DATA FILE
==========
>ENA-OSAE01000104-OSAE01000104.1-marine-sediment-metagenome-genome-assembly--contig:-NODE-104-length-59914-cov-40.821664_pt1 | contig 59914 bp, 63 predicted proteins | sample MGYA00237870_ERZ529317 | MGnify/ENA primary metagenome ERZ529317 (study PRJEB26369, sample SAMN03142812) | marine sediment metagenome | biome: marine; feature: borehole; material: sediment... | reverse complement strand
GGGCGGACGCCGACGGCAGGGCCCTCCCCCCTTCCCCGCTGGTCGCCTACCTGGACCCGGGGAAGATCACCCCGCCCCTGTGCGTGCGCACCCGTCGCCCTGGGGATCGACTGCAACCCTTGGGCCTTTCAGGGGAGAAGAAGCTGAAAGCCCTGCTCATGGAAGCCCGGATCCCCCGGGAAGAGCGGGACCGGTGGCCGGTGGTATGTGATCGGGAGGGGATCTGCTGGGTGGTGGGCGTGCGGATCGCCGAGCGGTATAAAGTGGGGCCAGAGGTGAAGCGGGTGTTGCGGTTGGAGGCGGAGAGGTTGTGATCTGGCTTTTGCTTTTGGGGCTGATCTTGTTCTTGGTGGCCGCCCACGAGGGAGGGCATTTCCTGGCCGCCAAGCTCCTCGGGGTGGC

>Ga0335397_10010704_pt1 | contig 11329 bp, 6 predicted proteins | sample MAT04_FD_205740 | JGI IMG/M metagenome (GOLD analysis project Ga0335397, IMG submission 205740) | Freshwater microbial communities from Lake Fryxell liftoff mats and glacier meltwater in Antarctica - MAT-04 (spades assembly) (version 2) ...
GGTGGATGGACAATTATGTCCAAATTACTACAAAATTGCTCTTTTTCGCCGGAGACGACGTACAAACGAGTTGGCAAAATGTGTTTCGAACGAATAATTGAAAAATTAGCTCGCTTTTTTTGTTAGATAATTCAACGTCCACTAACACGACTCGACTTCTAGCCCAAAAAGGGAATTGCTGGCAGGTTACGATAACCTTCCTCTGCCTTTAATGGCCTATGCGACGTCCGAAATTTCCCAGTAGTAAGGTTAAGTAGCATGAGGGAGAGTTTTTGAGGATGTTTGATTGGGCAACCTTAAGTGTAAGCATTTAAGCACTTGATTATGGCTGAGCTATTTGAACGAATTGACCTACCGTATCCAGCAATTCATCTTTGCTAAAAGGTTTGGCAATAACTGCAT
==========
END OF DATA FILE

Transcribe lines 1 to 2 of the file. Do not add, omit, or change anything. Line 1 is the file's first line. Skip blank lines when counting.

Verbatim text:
>ENA-OSAE01000104-OSAE01000104.1-marine-sediment-metagenome-genome-assembly--contig:-NODE-104-length-59914-cov-40.821664_pt1 | contig 59914 bp, 63 predicted proteins | sample MGYA00237870_ERZ529317 | MGnify/ENA primary metagenome ERZ529317 (study PRJEB26369, sample SAMN03142812) | marine sediment metagenome | biome: marine; feature: borehole; material: sediment... | reverse complement strand
GGGCGGACGCCGACGGCAGGGCCCTCCCCCCTTCCCCGCTGGTCGCCTACCTGGACCCGGGGAAGATCACCCCGCCCCTGTGCGTGCGCACCCGTCGCCCTGGGGATCGACTGCAACCCTTGGGCCTTTCAGGGGAGAAGAAGCTGAAAGCCCTGCTCATGGAAGCCCGGATCCCCCGGGAAGAGCGGGACCGGTGGCCGGTGGTATGTGATCGGGAGGGGATCTGCTGGGTGGTGGGCGTGCGGATCGCCGAGCGGTATAAAGTGGGGCCAGAGGTGAAGCGGGTGTTGCGGTTGGAGGCGGAGAGGTTGTGATCTGGCTTTTGCTTTTGGGGCTGATCTTGTTCTTGGTGGCCGCCCACGAGGGAGGGCATTTCCTGGCCGCCAAGCTCCTCGGGGTGGC